By Joseph Luster
Fans of classic-style strategy games will be delighted to know that Slitherine Ltd. has another gem on their hands; if they’re not waist-deep into playing it already, that is. Order of Battle: Pacific takes hex-based strategy gaming and mixes it up just enough to create a mostly exciting campaign that will keep players strategizing both against the computer and with friends and others online for the foreseeable future.
There are three campaigns in Order of Battle, allowing players to jump in as the Japanese or Allied army for both historical battles and a handful of interesting “what if” scenarios (like the Japanese invasion of Australia, for instance). Something regular strategy gamers will notice and appreciate right out the gate are the visuals. Beyond the detailed map and all the indicators of a proper hex-based, turn-based game we’ve come to expect, Order of Battle sports 3D models for its units, a rarity in a genre that doesn’t often ask much of itself, graphically speaking. They’re pretty nice 3D models, too, and a welcome change from traditionally static units.
Be Ready for a Challenge
Speaking of units, there are more than 500 in Order of Battle, including infantry, tanks, ships, aircraft, and more. They’ve all got their own unique animations to go along with the models, so you’ll see your little infantrymen succumb to the horrors of war, your planes will crash into the ground, and so on. Hopefully, you won’t be seeing that happen to your army too often, but war is brutal, and Order of Battle conveys this well both aesthetically and in its demanding level of challenge.
One of the additions to the formula that can be equal parts ingenious and infuriating is the crucial aspect of Supply. The concept goes well beyond simple numbers and gauges in Order of Battle, which instead opts for appointing supply points that can be located in cities, bases, and numerous other areas. These hotspots are often key to the success of your army. The map indicates them clearly along with the units that are dependent on what they provide. The strategic catch here comes when the enemy manages to cut off said supply points, rendering pretty much every connected unit useless.
This is fantastic for those who learn to use it to their advantage, but it can also bite you in the ass pretty brutally. A few times I found myself doing just fine, only to have a single critically crippled enemy cut off my army’s supply and completely ruin everything. Sure, that’s the kind of thing that might happen in war, but when you have missions as long as some of the ones in Order of Battle, it can be more than a little disheartening to lose them over something that shouldn’t have happened.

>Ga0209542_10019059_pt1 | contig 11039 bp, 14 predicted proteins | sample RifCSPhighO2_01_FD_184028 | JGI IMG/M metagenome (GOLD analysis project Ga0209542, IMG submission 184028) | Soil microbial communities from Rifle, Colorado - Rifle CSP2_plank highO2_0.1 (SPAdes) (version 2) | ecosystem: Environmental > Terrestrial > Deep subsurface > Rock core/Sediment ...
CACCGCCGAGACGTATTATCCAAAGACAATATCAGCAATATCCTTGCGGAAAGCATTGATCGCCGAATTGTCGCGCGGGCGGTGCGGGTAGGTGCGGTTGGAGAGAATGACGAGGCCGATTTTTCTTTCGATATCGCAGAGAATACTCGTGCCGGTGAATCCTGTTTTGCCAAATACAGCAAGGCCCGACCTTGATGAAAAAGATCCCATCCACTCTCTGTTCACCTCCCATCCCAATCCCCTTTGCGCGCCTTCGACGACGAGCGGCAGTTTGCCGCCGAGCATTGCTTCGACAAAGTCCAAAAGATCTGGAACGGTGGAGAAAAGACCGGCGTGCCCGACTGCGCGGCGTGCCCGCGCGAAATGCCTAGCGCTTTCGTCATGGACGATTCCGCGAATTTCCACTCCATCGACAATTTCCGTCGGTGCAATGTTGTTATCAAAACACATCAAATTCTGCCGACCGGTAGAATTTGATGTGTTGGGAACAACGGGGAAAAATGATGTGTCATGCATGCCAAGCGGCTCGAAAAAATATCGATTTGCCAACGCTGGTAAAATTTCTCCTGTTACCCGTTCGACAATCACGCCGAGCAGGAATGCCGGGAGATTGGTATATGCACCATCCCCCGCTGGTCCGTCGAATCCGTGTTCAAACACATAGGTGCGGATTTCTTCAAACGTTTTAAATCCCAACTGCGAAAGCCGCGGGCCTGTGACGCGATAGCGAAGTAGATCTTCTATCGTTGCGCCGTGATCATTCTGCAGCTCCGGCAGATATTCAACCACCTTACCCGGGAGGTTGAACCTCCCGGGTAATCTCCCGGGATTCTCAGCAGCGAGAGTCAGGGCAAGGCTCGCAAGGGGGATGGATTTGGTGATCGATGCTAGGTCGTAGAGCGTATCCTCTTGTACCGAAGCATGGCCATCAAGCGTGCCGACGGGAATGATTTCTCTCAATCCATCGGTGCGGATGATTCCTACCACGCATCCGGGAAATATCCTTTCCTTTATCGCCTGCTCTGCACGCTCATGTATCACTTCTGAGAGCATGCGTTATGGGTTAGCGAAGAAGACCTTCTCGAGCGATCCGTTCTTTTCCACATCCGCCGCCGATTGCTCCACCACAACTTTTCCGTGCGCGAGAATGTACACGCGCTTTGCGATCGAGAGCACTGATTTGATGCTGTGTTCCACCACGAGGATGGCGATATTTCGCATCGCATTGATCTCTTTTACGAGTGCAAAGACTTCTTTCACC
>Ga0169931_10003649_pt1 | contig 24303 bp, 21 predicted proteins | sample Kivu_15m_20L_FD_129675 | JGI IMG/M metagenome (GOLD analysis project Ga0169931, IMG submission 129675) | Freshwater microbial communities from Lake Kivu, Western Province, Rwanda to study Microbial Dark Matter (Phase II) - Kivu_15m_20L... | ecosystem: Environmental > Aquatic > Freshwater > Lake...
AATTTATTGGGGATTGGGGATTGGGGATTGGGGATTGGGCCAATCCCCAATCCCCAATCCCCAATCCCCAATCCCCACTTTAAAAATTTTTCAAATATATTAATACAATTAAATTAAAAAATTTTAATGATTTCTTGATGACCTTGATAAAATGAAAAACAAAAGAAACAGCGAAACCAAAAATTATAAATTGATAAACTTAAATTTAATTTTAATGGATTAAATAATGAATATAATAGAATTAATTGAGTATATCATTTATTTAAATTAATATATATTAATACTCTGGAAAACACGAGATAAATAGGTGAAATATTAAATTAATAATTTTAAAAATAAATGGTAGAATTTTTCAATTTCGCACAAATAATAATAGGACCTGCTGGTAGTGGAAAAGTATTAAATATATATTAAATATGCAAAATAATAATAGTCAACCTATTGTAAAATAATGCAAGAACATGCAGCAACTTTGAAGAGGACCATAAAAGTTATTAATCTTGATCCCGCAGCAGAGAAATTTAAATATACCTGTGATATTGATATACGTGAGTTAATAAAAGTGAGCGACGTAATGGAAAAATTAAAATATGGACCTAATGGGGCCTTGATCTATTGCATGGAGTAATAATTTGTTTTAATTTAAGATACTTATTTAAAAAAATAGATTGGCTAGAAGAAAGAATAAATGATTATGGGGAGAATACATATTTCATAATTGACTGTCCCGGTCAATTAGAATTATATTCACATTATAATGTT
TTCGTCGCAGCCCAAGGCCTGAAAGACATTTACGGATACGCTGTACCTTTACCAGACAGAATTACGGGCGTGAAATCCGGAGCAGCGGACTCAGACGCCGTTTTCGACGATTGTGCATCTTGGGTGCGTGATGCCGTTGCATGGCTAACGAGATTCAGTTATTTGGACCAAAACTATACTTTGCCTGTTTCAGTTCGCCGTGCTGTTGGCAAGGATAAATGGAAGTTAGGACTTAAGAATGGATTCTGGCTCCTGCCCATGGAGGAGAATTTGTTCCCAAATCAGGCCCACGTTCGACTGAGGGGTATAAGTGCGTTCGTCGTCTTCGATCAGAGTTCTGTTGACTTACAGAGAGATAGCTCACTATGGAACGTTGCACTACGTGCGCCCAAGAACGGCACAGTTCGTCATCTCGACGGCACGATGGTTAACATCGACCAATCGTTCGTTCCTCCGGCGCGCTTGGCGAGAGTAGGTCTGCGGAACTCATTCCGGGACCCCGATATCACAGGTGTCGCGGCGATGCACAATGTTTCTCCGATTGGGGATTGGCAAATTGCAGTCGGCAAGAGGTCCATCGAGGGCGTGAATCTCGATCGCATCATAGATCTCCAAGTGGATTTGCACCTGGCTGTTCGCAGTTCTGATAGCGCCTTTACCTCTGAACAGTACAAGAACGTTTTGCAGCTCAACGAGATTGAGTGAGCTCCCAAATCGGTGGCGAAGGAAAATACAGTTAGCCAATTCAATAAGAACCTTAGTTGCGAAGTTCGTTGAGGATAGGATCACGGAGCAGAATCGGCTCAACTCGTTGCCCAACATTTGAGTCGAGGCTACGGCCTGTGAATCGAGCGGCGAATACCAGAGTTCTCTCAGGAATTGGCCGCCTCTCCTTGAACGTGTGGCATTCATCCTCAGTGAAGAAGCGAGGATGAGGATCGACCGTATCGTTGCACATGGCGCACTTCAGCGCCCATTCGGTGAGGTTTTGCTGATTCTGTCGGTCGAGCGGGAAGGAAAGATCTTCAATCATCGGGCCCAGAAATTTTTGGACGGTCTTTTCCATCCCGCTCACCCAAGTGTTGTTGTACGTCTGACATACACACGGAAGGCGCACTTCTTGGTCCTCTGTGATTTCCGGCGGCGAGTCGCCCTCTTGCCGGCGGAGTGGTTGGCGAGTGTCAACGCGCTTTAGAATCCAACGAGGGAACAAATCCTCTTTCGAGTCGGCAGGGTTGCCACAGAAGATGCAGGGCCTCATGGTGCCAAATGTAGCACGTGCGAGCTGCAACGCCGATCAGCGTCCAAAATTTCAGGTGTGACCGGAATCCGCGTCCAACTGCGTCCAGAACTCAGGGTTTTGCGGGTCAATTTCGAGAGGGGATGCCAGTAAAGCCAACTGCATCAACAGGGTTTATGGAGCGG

A Whole New List of Strategic Options
One of the best new features comes in the form of Commander units, which can be added to other units to apply extra offensive and defensive bonuses. This opens up strategic options even wider, with the Commander units able to influence surrounding enemies and allies, potentially turning the tide of war in your favor. Toss in the fact that units carry over across campaigns and you might quickly find yourself getting attached to the little customized army you’ve generated from scratch.
While Order of Battle is mostly a resounding success, there are a few sticking points that can make the overall experience a drag. The pacing of the campaigns can be a little stop and go, with some delivering more of a consistently engaging and thrilling series of battles than others. Also, due to the nature of the environment, naval battles aren’t nearly as engaging as those that take place on land. Land battles offer all types of terrain, perfect for developing your own clever strategies in taking down enemies and finding better vantage points and areas to launch attacks. Naval battles, on the other hand, have you trading turns in a drab, repetitive environment, and the quality of engagement doesn’t make up for the boredom in these sections.
Cooperative & Head-to-Head Multiplayer
If multiplayer is your particular poison, there’s a decent amount to do here, with four players able to engage in team play, cooperative battles against AI scenarios, and last-man-standing warfare. You can dive in over PBEM++ and Hotseat, and even though I didn’t have much luck against experienced players, it always served as a nice occasional break from the campaign.
Order of Battle: Pacific is most definitely for the experienced strategy gamer. While it does share a lot in common with games like Panzer Corps, its missions are larger and longer, and you can’t undo turns once you’ve committed. This can make things a bit more stressful during the tougher missions, but it ultimately results in greater reward when you emerge victorious. If you’re looking for something new in the realm of PC war strategy, Order of Battle is a nice little package that, for most folks at least, likely came out of nowhere.